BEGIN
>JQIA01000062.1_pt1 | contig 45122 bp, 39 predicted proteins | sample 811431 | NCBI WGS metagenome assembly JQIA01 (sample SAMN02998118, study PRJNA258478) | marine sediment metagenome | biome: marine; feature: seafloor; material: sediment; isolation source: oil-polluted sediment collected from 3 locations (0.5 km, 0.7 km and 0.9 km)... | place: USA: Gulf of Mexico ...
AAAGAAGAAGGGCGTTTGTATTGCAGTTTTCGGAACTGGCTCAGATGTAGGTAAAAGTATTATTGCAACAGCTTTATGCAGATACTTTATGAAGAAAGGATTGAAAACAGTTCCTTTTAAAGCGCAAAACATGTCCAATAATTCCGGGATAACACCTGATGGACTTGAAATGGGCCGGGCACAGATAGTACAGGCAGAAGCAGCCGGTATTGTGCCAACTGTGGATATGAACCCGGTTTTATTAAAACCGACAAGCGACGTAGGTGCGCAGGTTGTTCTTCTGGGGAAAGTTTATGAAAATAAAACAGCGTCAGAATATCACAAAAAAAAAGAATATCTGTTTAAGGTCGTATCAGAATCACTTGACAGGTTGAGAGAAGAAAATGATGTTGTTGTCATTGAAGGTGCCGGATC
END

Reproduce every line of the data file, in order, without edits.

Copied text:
>JQIA01000062.1_pt1 | contig 45122 bp, 39 predicted proteins | sample 811431 | NCBI WGS metagenome assembly JQIA01 (sample SAMN02998118, study PRJNA258478) | marine sediment metagenome | biome: marine; feature: seafloor; material: sediment; isolation source: oil-polluted sediment collected from 3 locations (0.5 km, 0.7 km and 0.9 km)... | place: USA: Gulf of Mexico ...
AAAGAAGAAGGGCGTTTGTATTGCAGTTTTCGGAACTGGCTCAGATGTAGGTAAAAGTATTATTGCAACAGCTTTATGCAGATACTTTATGAAGAAAGGATTGAAAACAGTTCCTTTTAAAGCGCAAAACATGTCCAATAATTCCGGGATAACACCTGATGGACTTGAAATGGGCCGGGCACAGATAGTACAGGCAGAAGCAGCCGGTATTGTGCCAACTGTGGATATGAACCCGGTTTTATTAAAACCGACAAGCGACGTAGGTGCGCAGGTTGTTCTTCTGGGGAAAGTTTATGAAAATAAAACAGCGTCAGAATATCACAAAAAAAAAGAATATCTGTTTAAGGTCGTATCAGAATCACTTGACAGGTTGAGAGAAGAAAATGATGTTGTTGTCATTGAAGGTGCCGGATC